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NEW ORLEANS (Nov. 5, 2021) — A prominent Louisiana business owner and a group of remote workers from Texas have filed a federal lawsuit to strike down the Biden Administration’s illegal vaccine mandate on private sector employees.
Brandon Trosclair employs nearly 500 people across 15 grocery stores in Louisiana and Mississippi. Under the new rule, Trosclair would be forced to fire any employees who decline the COVID vaccine – many of whom have worked tirelessly since the pandemic’s start. With help from the national law firm Liberty Justice Center and the Louisiana-based Pelican Institute for Public Policy, Trosclair has filed a petition with the U.S. Circuit Court of Appeals for the Fifth Circuit to challenge the new federal rule.
Also suing are six employees who work remotely from their homes in Texas for CaptiveAire Systems, which manufactures and services commercial kitchen ventilation systems and HVAC equipment. Under the mandate, these employees would lose their jobs for refusing the COVID vaccine.
“The Biden Administration’s illegal vaccine mandate for private companies represents the most egregious government overreach in our generation,” said Daniel Suhr, managing attorney at the Liberty Justice Center. “No matter how you feel about the COVID vaccine, every American should be outraged. Apparently, the Biden Administration’s COVID strategy is this: circumvent Congress, ignore the Constitution, then threaten and bully millions of Americans to get vaccinated against their will. It’s an assault on the U.S. Constitution, which the President has sworn to uphold.”
This lawsuit represents a historic fight by working Americans against brazen overreach by the federal government. The purpose of the emergency temporary standard under OSHA is to protect against workplace hazards, not to enforce a vaccination directive for a disease that is present across the entire globe. Any attempt by the Biden Administration to empower the Department of Labor to regulate private health decisions made outside of work is well beyond its mission. The lawsuit filed today argues that the mandate is illegal, divisive and un-American.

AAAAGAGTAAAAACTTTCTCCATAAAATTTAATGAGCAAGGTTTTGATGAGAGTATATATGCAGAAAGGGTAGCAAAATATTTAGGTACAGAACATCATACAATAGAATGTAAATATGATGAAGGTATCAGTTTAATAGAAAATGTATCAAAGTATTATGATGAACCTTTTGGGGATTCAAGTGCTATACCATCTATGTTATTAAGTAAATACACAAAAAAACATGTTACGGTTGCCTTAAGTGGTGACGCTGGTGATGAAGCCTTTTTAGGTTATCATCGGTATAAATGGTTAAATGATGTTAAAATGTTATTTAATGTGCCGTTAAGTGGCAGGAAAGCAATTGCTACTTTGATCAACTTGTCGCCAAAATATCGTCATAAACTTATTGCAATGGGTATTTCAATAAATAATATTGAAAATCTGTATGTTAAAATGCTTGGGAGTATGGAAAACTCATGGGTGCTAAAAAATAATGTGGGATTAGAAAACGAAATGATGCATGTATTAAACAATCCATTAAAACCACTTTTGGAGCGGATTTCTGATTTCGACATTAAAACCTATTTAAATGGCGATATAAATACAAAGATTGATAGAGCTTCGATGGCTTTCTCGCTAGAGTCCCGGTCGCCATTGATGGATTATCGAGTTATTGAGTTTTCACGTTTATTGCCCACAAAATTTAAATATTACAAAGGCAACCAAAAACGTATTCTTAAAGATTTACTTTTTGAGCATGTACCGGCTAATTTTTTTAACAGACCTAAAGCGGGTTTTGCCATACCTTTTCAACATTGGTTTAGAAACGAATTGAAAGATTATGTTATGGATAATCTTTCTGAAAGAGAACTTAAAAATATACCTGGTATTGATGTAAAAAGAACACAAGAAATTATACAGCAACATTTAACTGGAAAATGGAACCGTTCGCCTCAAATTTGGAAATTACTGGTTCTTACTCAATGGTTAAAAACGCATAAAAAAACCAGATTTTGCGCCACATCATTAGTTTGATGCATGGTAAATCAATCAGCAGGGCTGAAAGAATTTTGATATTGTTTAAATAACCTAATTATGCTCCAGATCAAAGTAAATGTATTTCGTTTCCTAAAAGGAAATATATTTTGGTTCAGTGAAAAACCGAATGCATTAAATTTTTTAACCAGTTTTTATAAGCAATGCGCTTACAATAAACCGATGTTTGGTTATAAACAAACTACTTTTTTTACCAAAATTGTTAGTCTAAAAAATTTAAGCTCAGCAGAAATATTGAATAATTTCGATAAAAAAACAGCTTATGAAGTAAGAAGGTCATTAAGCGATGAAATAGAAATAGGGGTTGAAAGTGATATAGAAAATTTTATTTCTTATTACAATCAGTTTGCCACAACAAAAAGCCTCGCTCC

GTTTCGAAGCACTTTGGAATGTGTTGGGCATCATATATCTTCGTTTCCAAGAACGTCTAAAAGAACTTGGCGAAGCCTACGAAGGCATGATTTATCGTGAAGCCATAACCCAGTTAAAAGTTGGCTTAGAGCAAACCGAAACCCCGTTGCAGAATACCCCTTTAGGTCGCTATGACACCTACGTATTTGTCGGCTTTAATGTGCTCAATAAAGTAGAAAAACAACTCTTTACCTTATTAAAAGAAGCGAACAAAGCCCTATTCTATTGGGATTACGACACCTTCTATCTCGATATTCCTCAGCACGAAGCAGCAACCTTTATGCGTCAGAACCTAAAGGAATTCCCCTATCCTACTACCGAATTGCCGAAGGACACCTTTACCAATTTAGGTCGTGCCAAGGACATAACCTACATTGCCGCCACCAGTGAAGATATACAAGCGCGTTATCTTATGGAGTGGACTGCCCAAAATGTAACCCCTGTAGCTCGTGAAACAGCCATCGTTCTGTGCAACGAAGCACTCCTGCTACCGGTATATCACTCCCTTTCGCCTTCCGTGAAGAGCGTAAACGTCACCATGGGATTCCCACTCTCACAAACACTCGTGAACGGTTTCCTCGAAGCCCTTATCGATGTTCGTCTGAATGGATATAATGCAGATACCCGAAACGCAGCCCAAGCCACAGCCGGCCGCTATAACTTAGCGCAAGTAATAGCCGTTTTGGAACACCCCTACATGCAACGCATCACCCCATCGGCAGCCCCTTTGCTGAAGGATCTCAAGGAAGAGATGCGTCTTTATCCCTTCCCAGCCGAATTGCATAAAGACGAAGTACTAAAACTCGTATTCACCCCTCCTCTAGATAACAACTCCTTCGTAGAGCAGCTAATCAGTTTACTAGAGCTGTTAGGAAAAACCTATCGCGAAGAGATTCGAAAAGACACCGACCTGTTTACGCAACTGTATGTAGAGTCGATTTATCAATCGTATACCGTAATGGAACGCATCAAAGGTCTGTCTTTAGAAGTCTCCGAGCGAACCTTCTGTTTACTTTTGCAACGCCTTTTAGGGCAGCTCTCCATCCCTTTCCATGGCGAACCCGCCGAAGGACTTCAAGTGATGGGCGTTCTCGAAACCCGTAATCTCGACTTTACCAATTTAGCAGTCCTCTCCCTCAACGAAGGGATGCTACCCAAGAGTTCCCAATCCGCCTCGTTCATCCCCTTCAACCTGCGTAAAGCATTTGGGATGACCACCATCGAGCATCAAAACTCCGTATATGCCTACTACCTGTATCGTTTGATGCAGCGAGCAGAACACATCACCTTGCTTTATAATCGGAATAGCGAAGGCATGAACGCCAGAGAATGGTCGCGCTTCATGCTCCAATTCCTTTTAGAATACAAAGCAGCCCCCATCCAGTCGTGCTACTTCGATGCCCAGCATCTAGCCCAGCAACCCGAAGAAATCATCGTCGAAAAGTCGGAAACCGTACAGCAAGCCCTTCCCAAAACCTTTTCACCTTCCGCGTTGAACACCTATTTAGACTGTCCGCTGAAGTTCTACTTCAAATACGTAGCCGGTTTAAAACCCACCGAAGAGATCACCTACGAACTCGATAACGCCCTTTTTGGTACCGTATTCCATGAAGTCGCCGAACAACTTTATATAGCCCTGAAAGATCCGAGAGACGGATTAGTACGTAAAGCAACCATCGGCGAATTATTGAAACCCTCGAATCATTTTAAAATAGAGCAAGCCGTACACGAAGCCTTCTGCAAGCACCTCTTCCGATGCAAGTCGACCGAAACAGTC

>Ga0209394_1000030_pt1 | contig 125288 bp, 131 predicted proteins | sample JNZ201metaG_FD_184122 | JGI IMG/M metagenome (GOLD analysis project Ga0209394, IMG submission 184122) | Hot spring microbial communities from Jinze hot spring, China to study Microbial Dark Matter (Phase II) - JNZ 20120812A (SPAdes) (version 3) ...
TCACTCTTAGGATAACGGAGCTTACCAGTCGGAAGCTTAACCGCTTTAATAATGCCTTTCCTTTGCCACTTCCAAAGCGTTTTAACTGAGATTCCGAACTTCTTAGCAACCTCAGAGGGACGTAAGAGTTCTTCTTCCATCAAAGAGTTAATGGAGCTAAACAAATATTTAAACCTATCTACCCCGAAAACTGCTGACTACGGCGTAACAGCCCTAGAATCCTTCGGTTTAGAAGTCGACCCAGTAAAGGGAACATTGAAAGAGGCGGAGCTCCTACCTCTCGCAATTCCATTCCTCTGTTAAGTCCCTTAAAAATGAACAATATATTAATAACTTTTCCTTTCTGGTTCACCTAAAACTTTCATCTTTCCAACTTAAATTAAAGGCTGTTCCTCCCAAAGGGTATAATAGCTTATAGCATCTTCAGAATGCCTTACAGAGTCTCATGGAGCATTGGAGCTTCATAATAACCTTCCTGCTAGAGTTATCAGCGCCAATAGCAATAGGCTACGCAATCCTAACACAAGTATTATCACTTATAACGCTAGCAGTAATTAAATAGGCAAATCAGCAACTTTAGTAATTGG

“Over the past 20 months, my employees have showed up to work and served their communities in the face of COVID and hurricanes. Now I’m being told by the government to insert myself into their private health decisions? That’s wrong and I won’t stand for it,” said Brandon Trosclair, Louisiana and Mississippi grocery store owner. “It is not the government’s place to tell me how to operate my stores or to force me to interfere in the private medical decisions of my employees.”
Trosclair says he already is faced with a shortage of full-time employees, and the new OSHA rule will make it even harder to hire and maintain employees.
“Not only is this mandate a blatant overreach by the federal government, it also has a real impact on Americans who are looking for work and business owners who are struggling to keep their doors open. The Biden Administration’s mandate will put up a new barrier to work that hurts people’s ability to get a job and provide for their families,” said Sarah Harbison, General Counsel at the Pelican Institute for Public Policy.
Employees of the North Carolina-headquartered CaptiveAire Systems are joining the petition challenging the OSHA vaccine mandate. Most of the six employees work independently servicing commercial ventilation systems in Texas. They oppose the vaccine requirements not only because they are illegal, but also because the government’s one-size-fits-all approach applies to remote and independent workers who do not even interact with coworkers.
Prior to announcing this mandate, government officials stated for months that the federal government does not have the power to mandate Americans receive COVID-19 vaccines. The mandate comes on the heels of other illegal overreach by the Biden Administration, such as the ban on evictions which the Supreme Court struck down earlier this year.
BST Holdings, LLC v. OSHA was filed November 5, 2021, in U.S. Circuit Court of Appeals for the Fifth Circuit in New Orleans.